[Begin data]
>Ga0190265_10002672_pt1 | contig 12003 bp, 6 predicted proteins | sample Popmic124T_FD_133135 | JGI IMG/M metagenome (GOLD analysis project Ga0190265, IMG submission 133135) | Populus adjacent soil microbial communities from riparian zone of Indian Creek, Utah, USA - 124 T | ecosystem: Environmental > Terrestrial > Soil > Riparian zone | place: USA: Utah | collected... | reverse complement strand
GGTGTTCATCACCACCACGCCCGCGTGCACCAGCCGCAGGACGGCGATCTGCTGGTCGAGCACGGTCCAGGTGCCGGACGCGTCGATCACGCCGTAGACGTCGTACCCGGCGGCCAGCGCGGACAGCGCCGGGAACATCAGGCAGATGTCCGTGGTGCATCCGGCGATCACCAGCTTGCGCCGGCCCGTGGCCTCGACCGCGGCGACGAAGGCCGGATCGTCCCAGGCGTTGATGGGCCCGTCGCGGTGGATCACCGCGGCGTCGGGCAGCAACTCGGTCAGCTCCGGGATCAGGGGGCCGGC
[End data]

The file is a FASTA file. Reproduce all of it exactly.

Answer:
>Ga0190265_10002672_pt1 | contig 12003 bp, 6 predicted proteins | sample Popmic124T_FD_133135 | JGI IMG/M metagenome (GOLD analysis project Ga0190265, IMG submission 133135) | Populus adjacent soil microbial communities from riparian zone of Indian Creek, Utah, USA - 124 T | ecosystem: Environmental > Terrestrial > Soil > Riparian zone | place: USA: Utah | collected... | reverse complement strand
GGTGTTCATCACCACCACGCCCGCGTGCACCAGCCGCAGGACGGCGATCTGCTGGTCGAGCACGGTCCAGGTGCCGGACGCGTCGATCACGCCGTAGACGTCGTACCCGGCGGCCAGCGCGGACAGCGCCGGGAACATCAGGCAGATGTCCGTGGTGCATCCGGCGATCACCAGCTTGCGCCGGCCCGTGGCCTCGACCGCGGCGACGAAGGCCGGATCGTCCCAGGCGTTGATGGGCCCGTCGCGGTGGATCACCGCGGCGTCGGGCAGCAACTCGGTCAGCTCCGGGATCAGGGGGCCGGC